9 of 11 people found the following review helpful
HASH(0x9f428930) out of 5 stars Beautifully Accomplished. June 9 2007
By Leslie Schaad - Published on
Format: Hardcover
I bought this book as a recommendation from a friend as he knew my interests and thought this would be perfect. I wasn't in the least bit disappointed. Hamilton unravels the tale of Fiona Sweeney, a modern librarian from the states, who has a mission and a goal: bringing education to the tribal peoples of Africa.

With multiple twists and turns to the plot that I didn't foresee when I first picked up the book, I was pleasantly surprised. Hamilton's writing is not only beautiful and captivating, but also brings forth a sense of importance. It's a book with awareness and a deep spiritual connection that left me with a 'united' feeling. I was both enamored and amused by the supporting cast, but also left with a feeling of kinship with Fi who has a strong belief in what she does. She's the type of woman who wont go down without a fight, strong but still emotional. She has a certain need to fulfill this mission and even when turned away, she is assertive and determined in her belief.

From the dusky, romantic setting of Africa to the sense of balance in Fi Sweeney's heart, this book was a delight. The awareness of the subject matter is brought into strong focus, yet still maintains a balance of wonderful writing. A true success.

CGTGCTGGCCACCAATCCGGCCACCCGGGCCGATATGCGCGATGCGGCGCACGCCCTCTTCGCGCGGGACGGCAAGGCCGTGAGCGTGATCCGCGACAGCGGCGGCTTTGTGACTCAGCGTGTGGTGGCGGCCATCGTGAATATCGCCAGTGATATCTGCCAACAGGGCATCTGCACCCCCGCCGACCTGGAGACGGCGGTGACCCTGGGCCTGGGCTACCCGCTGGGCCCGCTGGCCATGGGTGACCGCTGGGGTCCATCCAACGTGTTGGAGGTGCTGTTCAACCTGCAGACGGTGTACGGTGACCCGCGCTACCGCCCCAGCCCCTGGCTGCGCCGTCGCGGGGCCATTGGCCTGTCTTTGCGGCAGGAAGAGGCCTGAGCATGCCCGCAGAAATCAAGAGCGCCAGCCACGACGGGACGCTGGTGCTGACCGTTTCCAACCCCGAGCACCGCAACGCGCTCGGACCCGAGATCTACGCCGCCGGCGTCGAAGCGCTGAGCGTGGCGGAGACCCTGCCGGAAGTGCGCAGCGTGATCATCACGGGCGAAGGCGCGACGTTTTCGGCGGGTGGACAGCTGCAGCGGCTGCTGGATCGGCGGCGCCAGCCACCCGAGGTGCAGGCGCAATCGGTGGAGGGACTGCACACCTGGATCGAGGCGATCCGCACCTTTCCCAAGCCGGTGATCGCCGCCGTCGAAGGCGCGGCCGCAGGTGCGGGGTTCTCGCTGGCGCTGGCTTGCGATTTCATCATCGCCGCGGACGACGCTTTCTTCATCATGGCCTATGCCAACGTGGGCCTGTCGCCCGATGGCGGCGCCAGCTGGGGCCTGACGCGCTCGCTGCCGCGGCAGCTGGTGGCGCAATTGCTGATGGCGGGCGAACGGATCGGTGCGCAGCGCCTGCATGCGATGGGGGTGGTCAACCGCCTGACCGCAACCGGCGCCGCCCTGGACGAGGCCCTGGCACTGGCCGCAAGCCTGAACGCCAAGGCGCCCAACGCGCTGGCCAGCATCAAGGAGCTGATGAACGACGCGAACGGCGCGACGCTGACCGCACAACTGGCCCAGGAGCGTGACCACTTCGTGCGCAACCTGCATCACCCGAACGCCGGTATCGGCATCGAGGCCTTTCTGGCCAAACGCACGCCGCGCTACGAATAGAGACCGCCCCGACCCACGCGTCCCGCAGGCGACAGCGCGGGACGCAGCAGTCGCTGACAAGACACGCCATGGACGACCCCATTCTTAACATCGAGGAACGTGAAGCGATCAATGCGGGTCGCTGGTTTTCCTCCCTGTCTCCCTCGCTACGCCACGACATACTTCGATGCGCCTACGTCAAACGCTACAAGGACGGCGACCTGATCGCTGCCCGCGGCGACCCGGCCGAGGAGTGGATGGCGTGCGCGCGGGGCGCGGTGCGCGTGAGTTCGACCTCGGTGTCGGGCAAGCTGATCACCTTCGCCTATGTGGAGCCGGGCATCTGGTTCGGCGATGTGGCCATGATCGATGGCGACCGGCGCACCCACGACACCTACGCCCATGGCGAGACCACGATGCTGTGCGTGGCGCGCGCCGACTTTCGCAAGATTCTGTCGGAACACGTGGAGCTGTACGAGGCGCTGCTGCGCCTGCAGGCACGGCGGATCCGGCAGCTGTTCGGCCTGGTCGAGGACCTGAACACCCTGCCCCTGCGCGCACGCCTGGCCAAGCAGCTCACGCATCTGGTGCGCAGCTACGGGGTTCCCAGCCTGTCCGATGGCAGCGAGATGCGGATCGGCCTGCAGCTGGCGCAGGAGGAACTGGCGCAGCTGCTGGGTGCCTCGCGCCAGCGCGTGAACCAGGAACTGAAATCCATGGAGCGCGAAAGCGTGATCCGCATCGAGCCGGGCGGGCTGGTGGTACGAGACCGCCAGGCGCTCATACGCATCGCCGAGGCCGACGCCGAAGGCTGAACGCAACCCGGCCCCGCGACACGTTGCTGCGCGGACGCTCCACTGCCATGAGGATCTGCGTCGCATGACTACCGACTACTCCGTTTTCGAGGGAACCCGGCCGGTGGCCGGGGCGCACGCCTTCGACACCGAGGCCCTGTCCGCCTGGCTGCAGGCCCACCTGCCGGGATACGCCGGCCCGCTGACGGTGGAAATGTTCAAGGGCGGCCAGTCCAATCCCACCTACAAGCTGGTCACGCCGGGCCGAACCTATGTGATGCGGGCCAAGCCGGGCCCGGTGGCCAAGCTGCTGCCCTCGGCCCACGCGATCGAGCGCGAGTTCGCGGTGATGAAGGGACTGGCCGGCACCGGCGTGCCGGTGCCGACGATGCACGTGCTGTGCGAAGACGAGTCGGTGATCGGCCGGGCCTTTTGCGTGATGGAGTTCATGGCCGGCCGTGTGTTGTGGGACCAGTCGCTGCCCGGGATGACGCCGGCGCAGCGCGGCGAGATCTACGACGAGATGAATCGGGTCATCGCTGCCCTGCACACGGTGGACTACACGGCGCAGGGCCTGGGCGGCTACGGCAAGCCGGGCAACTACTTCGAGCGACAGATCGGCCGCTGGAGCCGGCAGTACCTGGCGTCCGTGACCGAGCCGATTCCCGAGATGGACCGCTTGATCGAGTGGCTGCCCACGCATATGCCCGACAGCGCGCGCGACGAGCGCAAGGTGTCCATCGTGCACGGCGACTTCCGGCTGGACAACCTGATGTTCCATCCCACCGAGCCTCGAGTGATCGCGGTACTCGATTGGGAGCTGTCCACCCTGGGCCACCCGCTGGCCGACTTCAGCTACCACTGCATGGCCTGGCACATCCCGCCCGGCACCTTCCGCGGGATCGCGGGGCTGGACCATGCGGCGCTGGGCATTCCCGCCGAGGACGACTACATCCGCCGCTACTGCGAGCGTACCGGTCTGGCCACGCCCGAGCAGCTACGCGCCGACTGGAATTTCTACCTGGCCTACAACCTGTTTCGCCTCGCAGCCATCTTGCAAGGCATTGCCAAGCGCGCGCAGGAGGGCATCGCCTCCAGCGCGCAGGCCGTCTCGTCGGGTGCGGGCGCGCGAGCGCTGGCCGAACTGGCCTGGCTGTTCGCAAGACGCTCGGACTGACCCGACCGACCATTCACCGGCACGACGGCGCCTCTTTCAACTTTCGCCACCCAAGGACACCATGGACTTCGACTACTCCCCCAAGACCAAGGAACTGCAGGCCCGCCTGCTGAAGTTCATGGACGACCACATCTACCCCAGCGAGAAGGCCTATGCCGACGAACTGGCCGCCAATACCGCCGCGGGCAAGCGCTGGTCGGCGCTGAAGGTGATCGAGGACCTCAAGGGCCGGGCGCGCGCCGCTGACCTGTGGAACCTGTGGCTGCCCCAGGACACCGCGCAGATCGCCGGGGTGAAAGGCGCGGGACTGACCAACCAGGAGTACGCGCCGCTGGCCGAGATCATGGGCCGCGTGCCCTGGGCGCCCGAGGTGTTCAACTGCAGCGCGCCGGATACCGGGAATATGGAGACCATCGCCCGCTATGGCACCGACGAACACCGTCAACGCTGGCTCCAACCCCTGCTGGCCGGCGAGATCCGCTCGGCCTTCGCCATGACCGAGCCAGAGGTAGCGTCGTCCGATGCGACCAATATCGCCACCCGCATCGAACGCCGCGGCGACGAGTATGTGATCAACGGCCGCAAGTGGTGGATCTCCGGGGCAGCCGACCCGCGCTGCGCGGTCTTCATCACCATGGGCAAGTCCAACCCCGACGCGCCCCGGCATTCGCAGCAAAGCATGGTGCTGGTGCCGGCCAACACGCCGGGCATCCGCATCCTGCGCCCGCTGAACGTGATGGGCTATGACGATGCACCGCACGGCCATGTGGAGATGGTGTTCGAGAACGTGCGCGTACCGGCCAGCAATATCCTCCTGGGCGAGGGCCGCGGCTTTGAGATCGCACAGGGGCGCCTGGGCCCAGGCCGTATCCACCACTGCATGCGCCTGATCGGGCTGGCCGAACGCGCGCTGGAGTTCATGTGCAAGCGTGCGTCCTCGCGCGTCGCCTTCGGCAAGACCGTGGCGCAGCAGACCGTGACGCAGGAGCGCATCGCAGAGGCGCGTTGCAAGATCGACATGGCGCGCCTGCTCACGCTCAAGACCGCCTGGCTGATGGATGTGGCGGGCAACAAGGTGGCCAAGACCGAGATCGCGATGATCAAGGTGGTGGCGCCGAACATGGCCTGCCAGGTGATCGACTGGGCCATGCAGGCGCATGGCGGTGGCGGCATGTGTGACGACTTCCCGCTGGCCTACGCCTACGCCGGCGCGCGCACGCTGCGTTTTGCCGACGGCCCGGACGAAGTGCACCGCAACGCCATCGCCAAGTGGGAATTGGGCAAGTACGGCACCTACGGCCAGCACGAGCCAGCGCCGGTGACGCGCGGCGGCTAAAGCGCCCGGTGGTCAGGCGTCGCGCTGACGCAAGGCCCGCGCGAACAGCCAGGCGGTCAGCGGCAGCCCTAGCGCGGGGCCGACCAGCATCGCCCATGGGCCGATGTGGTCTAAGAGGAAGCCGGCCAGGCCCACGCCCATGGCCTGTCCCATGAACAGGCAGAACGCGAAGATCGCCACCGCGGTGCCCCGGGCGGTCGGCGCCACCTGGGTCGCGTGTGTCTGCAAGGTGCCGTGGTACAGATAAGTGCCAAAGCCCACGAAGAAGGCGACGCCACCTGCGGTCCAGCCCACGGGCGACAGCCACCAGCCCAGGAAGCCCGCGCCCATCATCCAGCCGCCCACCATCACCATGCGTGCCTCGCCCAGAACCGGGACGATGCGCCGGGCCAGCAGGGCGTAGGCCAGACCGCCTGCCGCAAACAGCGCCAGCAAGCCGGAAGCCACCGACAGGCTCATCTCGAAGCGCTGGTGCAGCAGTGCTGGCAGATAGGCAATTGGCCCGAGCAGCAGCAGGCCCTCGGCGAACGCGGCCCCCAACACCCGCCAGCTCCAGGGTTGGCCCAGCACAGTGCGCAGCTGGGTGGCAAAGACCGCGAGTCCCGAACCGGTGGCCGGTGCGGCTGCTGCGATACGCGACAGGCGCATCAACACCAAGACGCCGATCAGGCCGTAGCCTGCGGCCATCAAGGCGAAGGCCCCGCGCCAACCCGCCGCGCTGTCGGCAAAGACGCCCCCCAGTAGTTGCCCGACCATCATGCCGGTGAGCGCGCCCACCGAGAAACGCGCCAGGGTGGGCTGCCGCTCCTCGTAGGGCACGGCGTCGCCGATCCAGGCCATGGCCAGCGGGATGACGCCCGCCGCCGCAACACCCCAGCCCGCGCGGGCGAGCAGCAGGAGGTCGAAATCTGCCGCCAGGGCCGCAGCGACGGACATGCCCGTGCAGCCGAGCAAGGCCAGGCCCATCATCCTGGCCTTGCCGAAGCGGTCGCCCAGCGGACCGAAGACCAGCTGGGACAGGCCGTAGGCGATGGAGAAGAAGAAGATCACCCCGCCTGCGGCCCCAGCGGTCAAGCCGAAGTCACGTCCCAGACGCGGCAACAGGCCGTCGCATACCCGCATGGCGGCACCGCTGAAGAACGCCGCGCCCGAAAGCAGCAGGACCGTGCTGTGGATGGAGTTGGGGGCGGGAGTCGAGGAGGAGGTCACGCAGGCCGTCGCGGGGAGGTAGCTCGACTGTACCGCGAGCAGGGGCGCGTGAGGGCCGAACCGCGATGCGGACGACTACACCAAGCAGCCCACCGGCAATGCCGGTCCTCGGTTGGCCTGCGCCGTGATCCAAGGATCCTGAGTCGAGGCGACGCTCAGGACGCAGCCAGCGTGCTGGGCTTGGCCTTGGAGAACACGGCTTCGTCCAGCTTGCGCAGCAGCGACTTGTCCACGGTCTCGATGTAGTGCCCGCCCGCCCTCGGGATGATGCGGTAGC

3 of 3 people found the following review helpful
HASH(0x9eeb700c) out of 5 stars Touching, Surprising and So Satisfying Jan. 31 2008
By Donald G. Evans - Published on
Format: Hardcover
This is a really beautiful story with a poignant ending. I felt, along with Fi, the great loss of something when she returned to an uprooted Mididima. That ending was such a surprise. The plot had so many of the earmarks of a traditional Western love story--The Teacher and the American have a clear path to true love, the way to real transformation opens for Scar Boy and Kanika, Neema and other elders see the younger generation evolve in ways that will improve their community's quality of life going forth--but then everything is turned on its head. Fi was, for me, a vessel in which my own naivete was carried toward a semblence of enlightenment. Fi and Matani each hold their own wisdom, and through their relationship I, as reader, was able to see both points of view as valid. The dialogue throughout is stunning: so much history and tradition represented in such sparse language. I especially like the idea that the land is a living entity that gives as well as takes. The fact that Matani, educated though he is, does not reject the old superstitions or the old methods of discipline, says something profound about this ancient culture as well as our own. Finally, the imagery throughout is so beautiful, and that final snapshot of Fi standing in the spot that so recently was so tangible but had become a mere memory is breathtaking. (The understated departure, with acceptance rather than mourning, was perfect). I love the resonance of the graffiti phrase, "I was here." I could say so much more (the mosquito passages, the seemless shifting of points of view, the contradictory relationship Jwahir has with modern versus traditional, and so forth), about all I admired in the novel.